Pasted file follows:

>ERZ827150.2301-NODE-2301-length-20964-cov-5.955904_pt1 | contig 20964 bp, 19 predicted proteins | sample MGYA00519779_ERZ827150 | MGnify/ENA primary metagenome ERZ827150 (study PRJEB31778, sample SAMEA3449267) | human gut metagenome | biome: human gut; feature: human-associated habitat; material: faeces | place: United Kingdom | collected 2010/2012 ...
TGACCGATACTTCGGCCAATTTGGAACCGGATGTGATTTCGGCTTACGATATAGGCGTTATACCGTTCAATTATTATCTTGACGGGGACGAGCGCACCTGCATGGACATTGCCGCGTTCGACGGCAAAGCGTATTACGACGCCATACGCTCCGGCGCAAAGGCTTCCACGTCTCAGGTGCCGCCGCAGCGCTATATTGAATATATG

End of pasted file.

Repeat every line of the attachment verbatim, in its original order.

>ERZ827150.2301-NODE-2301-length-20964-cov-5.955904_pt1 | contig 20964 bp, 19 predicted proteins | sample MGYA00519779_ERZ827150 | MGnify/ENA primary metagenome ERZ827150 (study PRJEB31778, sample SAMEA3449267) | human gut metagenome | biome: human gut; feature: human-associated habitat; material: faeces | place: United Kingdom | collected 2010/2012 ...
TGACCGATACTTCGGCCAATTTGGAACCGGATGTGATTTCGGCTTACGATATAGGCGTTATACCGTTCAATTATTATCTTGACGGGGACGAGCGCACCTGCATGGACATTGCCGCGTTCGACGGCAAAGCGTATTACGACGCCATACGCTCCGGCGCAAAGGCTTCCACGTCTCAGGTGCCGCCGCAGCGCTATATTGAATATATG